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Independent Financial Adviser Vs Financial Adviser Vs Tied Agent: How are They Different?

What makes a financial adviser truly “independent”?

This article was written in collaboration with Financial Alliance. All views expressed in this article are the independent opinion of

The insurance industry in Singapore is facing a crisis of trust.

In a recent study released this year by the CFA Institute of Singapore, only about 10% of respondents believe that financial advisers put their clients’ interest first, while less than 50% of people trust the industry as a whole.

Is it really surprising then to know that Singaporeans as a whole are underinsured and have a critical illness insurance protection gap of 80%?

After years of being stopped for “surveys” on the streets, being contacted by long-lost “friends” only to realise it was a prospecting call, and hearing horror stories about friends and family being stuck with a policy that isn’t as great as the insurance agent made it seem, Singaporeans are understandably jaded and sceptical of financial advisers.

Insurance companies and their agencies don’t really help the situation, since a prevalent recruitment strategy is having their “tied” agents, who also call themselves “financial advisers”, regularly use social media to showcase luxurious incentive trips, glamorous awards for hitting sales targets, and the mandatory photo every time they buy a new car.

This state of affairs is bad for everyone involved – consumers don’t get the protection they need, and good financial advisers need to work even harder to educate their would-be clients and overcome stigma and mistrust.

Listen: The DollarsAndSense Podcast Episode 5: Can You Really Trust Your Financial Adviser To Give You Good Advice?

Are Financial Advisory Firms The Answer?

A tied agent is a financial adviser representative of an insurance company. This means they can only advise on and sell you products from the company they represent. Personal bankers are in a similar position, since they represent the bank they work for, and can only distribute insurance and investment products from the insurance company that the bank has a tie-up with.

In a bid to overcome the perception of bias that consumers have of tied agents (since they can only distribute products from one company), some insurance companies have set up wholly-owned Financial Advisory (FA) subsidiary firms.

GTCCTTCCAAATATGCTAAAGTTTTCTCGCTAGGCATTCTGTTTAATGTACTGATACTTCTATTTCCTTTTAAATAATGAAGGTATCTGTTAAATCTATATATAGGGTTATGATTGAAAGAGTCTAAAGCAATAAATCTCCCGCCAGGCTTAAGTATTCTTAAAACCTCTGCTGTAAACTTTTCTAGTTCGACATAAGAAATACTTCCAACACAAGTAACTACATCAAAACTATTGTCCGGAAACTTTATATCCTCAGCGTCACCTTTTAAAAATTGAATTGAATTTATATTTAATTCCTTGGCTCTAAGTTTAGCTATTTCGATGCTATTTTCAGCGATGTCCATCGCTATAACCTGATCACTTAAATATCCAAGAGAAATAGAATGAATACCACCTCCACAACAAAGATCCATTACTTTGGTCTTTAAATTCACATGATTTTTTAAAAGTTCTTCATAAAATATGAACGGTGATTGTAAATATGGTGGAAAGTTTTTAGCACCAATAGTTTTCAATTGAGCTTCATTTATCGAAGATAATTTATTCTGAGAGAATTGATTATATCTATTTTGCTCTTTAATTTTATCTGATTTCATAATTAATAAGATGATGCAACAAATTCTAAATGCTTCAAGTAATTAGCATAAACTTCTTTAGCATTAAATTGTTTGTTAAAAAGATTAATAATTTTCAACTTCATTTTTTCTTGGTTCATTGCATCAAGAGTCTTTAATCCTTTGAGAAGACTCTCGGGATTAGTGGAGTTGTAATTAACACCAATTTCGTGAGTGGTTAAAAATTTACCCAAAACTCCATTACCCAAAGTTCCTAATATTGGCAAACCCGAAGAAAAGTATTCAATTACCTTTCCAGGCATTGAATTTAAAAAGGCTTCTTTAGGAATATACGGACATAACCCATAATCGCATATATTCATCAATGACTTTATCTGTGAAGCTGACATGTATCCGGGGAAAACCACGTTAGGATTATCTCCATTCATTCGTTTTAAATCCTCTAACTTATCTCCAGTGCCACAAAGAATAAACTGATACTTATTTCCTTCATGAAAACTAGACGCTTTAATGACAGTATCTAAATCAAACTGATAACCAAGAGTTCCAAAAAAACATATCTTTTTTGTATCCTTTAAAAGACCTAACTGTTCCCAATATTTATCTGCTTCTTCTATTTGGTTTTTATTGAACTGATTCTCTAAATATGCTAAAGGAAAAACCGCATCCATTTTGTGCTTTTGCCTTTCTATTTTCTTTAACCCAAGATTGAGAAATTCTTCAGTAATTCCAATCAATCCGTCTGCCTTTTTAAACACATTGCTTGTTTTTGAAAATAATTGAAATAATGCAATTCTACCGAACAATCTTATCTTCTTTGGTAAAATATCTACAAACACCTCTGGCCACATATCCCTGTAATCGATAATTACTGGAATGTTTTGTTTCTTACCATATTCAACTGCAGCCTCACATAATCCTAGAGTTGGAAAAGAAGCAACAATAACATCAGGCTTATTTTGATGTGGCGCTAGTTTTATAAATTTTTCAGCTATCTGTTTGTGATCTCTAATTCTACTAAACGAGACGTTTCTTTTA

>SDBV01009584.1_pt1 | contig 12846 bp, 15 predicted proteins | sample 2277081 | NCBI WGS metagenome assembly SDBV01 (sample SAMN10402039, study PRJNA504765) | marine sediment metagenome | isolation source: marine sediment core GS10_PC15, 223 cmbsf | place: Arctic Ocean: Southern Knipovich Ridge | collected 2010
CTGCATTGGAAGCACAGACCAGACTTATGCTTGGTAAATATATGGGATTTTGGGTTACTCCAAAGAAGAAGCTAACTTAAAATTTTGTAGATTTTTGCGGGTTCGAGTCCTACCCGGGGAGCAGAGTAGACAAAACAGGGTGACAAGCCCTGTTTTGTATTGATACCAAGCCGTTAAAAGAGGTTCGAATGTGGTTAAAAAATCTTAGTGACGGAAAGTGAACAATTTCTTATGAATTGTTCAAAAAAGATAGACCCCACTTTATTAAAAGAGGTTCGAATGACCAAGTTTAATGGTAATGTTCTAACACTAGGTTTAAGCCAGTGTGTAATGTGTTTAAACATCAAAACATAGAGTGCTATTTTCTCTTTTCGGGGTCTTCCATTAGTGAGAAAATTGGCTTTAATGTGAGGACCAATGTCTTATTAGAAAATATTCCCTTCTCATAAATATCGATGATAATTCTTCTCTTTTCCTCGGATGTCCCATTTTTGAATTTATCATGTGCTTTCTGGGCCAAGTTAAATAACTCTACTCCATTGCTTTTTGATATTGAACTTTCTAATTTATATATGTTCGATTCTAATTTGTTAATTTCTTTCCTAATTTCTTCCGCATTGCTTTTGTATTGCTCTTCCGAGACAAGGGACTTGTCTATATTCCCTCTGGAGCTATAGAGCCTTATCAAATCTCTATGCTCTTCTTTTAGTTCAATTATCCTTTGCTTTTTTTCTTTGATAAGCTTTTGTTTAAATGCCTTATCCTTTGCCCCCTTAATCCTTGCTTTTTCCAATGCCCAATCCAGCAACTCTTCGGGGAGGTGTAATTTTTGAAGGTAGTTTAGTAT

Agents of these “tied” FA firms can distribute products from multiple insurance companies, although they are known to be better remunerated when they sell products issued by their parent company. These “tied” FA firms operate alongside “independently-owned FA firms”, which are private companies not owned by insurance companies.

“Independently-Owned Financial Advisory Firms”

Even though independently-owned FA firms offer their clients a wider range of products from more than one insurance company, being “independently owned” alone doesn’t make the FA firm necessarily superior to tied agents.

This is because agents representing these FA firms are equally susceptible to the same pitfalls that all financial advisers need to actively guard against, such as being consciously (or sub-consciously) promoting a certain product over another because it is ‘easier’ to explain or gives higher commissions.

Agents’ commissions and incentive structures are becoming increasingly complex. It is not easy for most clients to be aware of the existence of these financial arrangements and understand how they can potentially skew recommendations from an agent. Aside from differences in percentage of commissions based on premiums, agents also face production targets and lures arising from agency-led campaigns and products that are only available in time-limited tranches.

Read Also: Insurance Agent Vs Independent Financial Adviser Vs Personal Banker: What Is The Difference?

Introducing “Independent Financial Advisory Firms”

Next, we examine another breed of FA firms known as “independent financial advisory firms”.